Why Engineering Art?
Engineers are artistic.
Now if you’re an engineer you may have immediately though no way, not me. But take a step back and think of the relationships.
Engineering and art were not always such separate disciplines. Leonardo da Vinci effortlessly combined them in his work, as well as most famous Renaissance men. Additionally in nature engineering principles are readily observed in beautiful artistic ways. Hundreds of years ago engineering didn’t exist with art, but as education has become more and more specialized, engineering has drifted far away from art. Collaboration between engineers and artists is rare and those seeking to bridge the gap often find themselves as architects in today’s world.
Growing up I enjoyed art, math, science and recess. (But what kid doesn’t enjoy some wind is their hair.) As I started to grow up my math and science skills were nurtured and fostered while my artistic skills peaked at 12 years only because “Artists don’t make good money”. Years later in college, I was lucky enough to encounter art in my education. Through a honors class about Revolutions I was reintroduced to creativity though poetry and art. Our teachers challenged a class of engineers to be creative .The results were astounding and left me longing for more. Suddenly being just a traditional engineer was never going to be enough for me. At heart I’m a creative person. Being good at math and science doesn’t make an engineer. Creativity and visualization are just as important, and creativity and visualization are learned through art. Society undervalues artists, but art is an important aspect of engineering- arguably, even the most important.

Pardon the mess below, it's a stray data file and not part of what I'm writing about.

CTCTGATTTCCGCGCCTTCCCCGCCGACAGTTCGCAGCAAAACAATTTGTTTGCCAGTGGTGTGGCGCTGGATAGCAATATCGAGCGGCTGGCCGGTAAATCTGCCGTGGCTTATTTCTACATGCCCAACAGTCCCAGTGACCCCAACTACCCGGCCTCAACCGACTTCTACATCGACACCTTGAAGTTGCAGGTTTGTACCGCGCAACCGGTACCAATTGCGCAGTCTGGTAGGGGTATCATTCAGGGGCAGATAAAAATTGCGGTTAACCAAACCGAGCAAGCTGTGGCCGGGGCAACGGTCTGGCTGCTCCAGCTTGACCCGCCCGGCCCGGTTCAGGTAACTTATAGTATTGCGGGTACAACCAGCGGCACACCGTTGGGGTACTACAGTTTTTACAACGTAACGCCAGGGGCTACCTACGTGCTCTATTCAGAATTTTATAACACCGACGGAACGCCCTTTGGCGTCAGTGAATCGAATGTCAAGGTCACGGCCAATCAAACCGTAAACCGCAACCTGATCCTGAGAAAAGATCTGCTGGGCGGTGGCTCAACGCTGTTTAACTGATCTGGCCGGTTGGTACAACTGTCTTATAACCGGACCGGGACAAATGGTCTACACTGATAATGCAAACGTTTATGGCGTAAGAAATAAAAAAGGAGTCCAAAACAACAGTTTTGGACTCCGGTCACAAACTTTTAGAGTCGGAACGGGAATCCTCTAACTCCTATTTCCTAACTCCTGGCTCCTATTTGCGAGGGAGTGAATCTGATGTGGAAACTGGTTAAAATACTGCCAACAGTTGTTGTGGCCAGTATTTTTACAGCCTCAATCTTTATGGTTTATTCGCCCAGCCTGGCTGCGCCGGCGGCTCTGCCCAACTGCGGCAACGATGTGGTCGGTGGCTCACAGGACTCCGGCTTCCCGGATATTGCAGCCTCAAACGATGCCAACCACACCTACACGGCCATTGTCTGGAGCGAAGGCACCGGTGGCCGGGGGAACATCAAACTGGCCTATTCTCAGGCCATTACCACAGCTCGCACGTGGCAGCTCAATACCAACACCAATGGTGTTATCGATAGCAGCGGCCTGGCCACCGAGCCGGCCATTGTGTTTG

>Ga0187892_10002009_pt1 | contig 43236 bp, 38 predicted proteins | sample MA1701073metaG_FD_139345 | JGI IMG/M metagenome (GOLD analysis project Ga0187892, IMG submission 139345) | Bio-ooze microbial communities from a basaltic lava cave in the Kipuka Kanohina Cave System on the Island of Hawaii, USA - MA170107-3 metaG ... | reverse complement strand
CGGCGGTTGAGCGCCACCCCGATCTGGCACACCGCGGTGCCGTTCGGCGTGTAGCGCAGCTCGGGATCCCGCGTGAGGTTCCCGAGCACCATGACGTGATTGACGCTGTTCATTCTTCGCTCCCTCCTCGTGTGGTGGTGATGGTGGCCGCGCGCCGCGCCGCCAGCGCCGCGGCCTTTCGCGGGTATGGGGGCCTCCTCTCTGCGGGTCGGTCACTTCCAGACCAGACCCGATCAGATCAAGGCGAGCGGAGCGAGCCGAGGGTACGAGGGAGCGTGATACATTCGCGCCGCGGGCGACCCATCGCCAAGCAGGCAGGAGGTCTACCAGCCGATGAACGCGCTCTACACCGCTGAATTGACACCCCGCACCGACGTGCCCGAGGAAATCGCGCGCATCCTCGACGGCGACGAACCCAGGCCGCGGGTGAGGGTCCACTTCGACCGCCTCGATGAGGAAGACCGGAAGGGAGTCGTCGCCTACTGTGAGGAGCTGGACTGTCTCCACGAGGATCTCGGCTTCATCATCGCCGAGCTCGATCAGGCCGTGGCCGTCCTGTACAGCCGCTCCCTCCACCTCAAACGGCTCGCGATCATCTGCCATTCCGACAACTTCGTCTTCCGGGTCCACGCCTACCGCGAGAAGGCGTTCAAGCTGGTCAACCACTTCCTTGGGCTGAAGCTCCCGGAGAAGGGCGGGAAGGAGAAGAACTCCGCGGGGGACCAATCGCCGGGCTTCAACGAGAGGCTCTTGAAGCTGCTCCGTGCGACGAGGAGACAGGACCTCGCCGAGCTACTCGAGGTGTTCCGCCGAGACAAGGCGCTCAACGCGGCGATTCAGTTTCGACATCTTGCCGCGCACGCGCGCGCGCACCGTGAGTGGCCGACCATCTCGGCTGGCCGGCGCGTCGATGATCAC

Engineers are taught to collect and analyze data, but actual problem solving requires creativity. That is where art comes in. Art education teaches creativity which can be applied to any discipline. Additionally, visualization is an art skill only taught to engineers through CAD programs because math and science is the main focus. In engineering you’ve got to be able to visualize. Being able to quickly draw something out can been the easiest way to communicate an idea.
The Rhode Island School of Design (RISD) spearheaded a movement to incorporate art and design in STEM education. It’s called STEM to STEAM, standing for science, technology, engineering, art, and math. John Maeda championed STEM to STEAM as president of RISD, and he wrote the following about the synergy between art and science in a guest blog for Scientific American:
“Art and science. To those who practice neither, they seem like polar opposites, one data-driven, the other driven by emotion. One dominated by technical introverts, the other by expressive eccentrics. For those of us involved in either field today (and many of us have a hand in both), we know that the similarities between how artists and scientists work far outweigh their stereotypical differences. Both are dedicated to asking the big questions placed before us: “What is true? Why does it matter? How can we move society forward?” Both search deeply, and often wanderingly, for these answers. We know that the scientist’s laboratory and the artist’s studio are two of the last places reserved for open-ended inquiry, for failure to be a welcome part of the process, for learning to occur by a continuous feedback loop between thinking and doing.”
So next time before you’re working a problem think about it as an engineer would and as an artist would. You’ll be surprised about the forward thinking nature of your answers.
Did you find this article interesting? Read more about STEM to STEAM here: